Gaslighting is a form of psychological abuse where one partner persistently denies the reality of the other partner (via consistent lying, bullying, and obfuscating the facts), causing that person, over time, to doubt her (or his) perception of truth, facts, and reality. Some people may be familiar with this term thanks to Gaslight, the 1944 Oscar winning film starring Ingrid Bergman and Charles Boyer. In the story, a husband (Boyer) tries to convince his new wife (Bergman) that she’s imagining things, in particular the occasional dimming of their home’s gas lights. (This is part of his plan to rob her of some very valuable jewelry.) Over time, the wife, who trusts that her husband loves her and would never hurt her, starts to believe his lies and to question her perception of reality.
In the 21st century, the rather antiquated and convoluted plot of Gaslight seems a bit silly. Still, the psychological concept of gaslighting – insisting that another person’s perception of reality is wrong and/or false to the point where that person begins to question that perception – is well accepted, particularly in connection with sexual and romantic infidelity.
Gaslighting is similar in many respects to one of my favorite (if I’m allowed to have one) psychiatric syndromes, folie à deux, which literally translates to “madness in two.” Basically, folie à deux is a delusional disorder in which delusional beliefs and/or hallucinations are transmitted from one individual to another due to their close proximity, emotional connection, and shared reality. In short, crazy for two. If you are in a close relationship with an actively psychotic person – for instance, a person who hears voices and is afraid of being watched – you might also start to hear voices and fear being watched. Such is the power of emotional connections and our desire to hold onto them. We can actually distort our own sense of reality.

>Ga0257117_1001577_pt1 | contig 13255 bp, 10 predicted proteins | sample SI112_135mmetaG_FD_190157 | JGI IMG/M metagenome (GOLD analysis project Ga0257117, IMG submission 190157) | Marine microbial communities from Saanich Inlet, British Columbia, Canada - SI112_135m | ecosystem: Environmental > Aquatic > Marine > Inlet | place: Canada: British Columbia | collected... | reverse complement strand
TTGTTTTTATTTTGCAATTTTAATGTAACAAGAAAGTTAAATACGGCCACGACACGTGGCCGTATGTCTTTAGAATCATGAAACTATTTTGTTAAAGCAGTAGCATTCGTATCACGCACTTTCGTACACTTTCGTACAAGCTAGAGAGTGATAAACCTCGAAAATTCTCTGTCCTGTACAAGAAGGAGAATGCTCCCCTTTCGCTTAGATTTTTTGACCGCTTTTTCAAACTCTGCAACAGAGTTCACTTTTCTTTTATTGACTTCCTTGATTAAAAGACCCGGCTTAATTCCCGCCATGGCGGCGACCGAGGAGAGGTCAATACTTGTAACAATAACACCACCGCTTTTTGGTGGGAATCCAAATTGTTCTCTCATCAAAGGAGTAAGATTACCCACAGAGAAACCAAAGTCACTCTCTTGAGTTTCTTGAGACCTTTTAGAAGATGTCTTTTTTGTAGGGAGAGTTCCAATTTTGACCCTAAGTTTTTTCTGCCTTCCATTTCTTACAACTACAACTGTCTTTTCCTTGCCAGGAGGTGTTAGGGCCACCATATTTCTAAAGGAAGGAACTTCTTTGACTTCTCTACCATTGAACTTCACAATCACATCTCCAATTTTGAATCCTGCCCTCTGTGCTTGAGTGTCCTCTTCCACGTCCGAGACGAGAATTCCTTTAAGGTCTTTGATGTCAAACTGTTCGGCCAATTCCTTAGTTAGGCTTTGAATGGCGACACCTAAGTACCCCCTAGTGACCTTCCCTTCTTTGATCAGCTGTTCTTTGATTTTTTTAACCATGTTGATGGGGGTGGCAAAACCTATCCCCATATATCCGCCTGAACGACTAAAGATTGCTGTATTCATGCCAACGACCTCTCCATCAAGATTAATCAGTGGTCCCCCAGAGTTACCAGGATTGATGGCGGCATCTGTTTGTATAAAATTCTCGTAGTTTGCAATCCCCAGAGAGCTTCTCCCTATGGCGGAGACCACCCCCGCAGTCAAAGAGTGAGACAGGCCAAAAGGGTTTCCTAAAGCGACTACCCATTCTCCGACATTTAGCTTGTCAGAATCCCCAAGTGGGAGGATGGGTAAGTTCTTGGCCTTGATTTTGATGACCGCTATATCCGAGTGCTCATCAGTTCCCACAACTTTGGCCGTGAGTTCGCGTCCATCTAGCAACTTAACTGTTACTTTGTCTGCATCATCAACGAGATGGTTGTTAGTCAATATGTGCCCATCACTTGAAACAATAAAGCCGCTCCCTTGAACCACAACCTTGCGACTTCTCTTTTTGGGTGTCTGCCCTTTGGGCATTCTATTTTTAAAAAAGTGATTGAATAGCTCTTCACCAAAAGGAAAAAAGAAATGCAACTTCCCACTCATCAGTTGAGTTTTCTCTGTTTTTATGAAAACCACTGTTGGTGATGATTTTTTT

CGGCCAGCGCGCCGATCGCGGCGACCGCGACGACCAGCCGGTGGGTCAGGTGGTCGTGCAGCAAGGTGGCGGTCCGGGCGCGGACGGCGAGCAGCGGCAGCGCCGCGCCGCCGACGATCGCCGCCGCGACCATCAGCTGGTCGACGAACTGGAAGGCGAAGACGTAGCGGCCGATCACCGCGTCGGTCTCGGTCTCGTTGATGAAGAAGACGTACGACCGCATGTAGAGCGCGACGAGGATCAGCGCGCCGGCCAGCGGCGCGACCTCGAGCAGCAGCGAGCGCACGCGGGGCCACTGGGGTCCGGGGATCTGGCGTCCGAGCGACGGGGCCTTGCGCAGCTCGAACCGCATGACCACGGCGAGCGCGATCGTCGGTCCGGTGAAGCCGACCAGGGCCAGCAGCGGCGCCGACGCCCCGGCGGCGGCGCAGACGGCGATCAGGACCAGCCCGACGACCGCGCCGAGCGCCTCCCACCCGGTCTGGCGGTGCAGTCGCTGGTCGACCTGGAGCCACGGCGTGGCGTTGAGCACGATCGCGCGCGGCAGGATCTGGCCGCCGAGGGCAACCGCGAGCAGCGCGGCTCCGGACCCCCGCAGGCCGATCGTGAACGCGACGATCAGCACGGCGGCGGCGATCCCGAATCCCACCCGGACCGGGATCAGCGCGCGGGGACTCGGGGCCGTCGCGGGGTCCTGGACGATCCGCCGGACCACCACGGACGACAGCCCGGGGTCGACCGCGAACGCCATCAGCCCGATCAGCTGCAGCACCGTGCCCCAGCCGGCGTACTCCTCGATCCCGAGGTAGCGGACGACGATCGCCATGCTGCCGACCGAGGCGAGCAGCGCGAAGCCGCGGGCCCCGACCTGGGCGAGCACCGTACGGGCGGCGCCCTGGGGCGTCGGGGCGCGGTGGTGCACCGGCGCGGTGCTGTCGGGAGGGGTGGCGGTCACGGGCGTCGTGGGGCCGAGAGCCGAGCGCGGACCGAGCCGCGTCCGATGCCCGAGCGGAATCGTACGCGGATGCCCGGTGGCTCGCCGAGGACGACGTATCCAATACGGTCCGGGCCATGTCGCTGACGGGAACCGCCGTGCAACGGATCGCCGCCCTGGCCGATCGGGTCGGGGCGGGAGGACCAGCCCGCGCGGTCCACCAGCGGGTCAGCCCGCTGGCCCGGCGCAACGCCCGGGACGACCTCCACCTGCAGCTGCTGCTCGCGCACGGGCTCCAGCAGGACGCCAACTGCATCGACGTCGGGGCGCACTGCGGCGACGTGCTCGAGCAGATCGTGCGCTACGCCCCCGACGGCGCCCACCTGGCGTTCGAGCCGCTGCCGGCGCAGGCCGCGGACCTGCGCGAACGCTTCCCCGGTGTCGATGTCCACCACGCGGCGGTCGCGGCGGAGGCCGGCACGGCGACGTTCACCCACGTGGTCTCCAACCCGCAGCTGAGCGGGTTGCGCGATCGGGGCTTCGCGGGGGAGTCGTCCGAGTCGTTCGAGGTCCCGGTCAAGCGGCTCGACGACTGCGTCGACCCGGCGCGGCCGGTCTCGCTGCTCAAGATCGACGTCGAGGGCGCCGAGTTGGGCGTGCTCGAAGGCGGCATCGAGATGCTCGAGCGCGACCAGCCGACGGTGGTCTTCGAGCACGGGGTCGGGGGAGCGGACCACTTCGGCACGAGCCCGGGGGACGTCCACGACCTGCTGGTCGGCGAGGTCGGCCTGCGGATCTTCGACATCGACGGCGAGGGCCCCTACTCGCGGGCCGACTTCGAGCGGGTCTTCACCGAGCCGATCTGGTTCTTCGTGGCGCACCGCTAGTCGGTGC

The primary difference between folie à deux and gaslighting is that with gaslighting, the person denying reality is perfectly aware of the fact that he or she is lying, usually as a way to manipulate the other person. But the effects are no less profound. Consider the following story, told to me by Alexandra, a female client who came to see me after learning about her long-term boyfriend’s infidelity.
Jack and I met at a party. I was 25, he was 30. We’ve been dating for six years now, living together for five, and he keeps promising me we’ll get married and start a family, but that never quite happens. The last three or four years, even though we’re sharing an apartment, I almost never see him. He works in finance, and I know the hours are long, but sometimes I feel lonely and I try to call him but he doesn’t answer his phone, even when he’s gone all night. He doesn’t even respond to my texts, just to let me know he’s not dead. If I dare to ask him about using cocaine with his friends or sleeping with another woman, he calls me insecure and paranoid and all sorts of other things. Then he reminds me that his job is really demanding and I should cut him some slack. He tells me that if I truly want to get married and have kids with him then I need to stop acting crazy. Well, a couple of days ago I saw him at a café with another woman, kissing her across the table. That night, after he was asleep, I went through his phone and found out he’s been having affairs with at least three other women. In the morning, when I confronted him, he told me that he wasn’t at the café where I saw him, and that I was misinterpreting all the texts I found. And I actually started to believe him! Now, instead of being mad, I feel crazy. I can’t eat, I can’t sleep, I can’t think straight, and I have absolutely no idea what is real and what isn’t.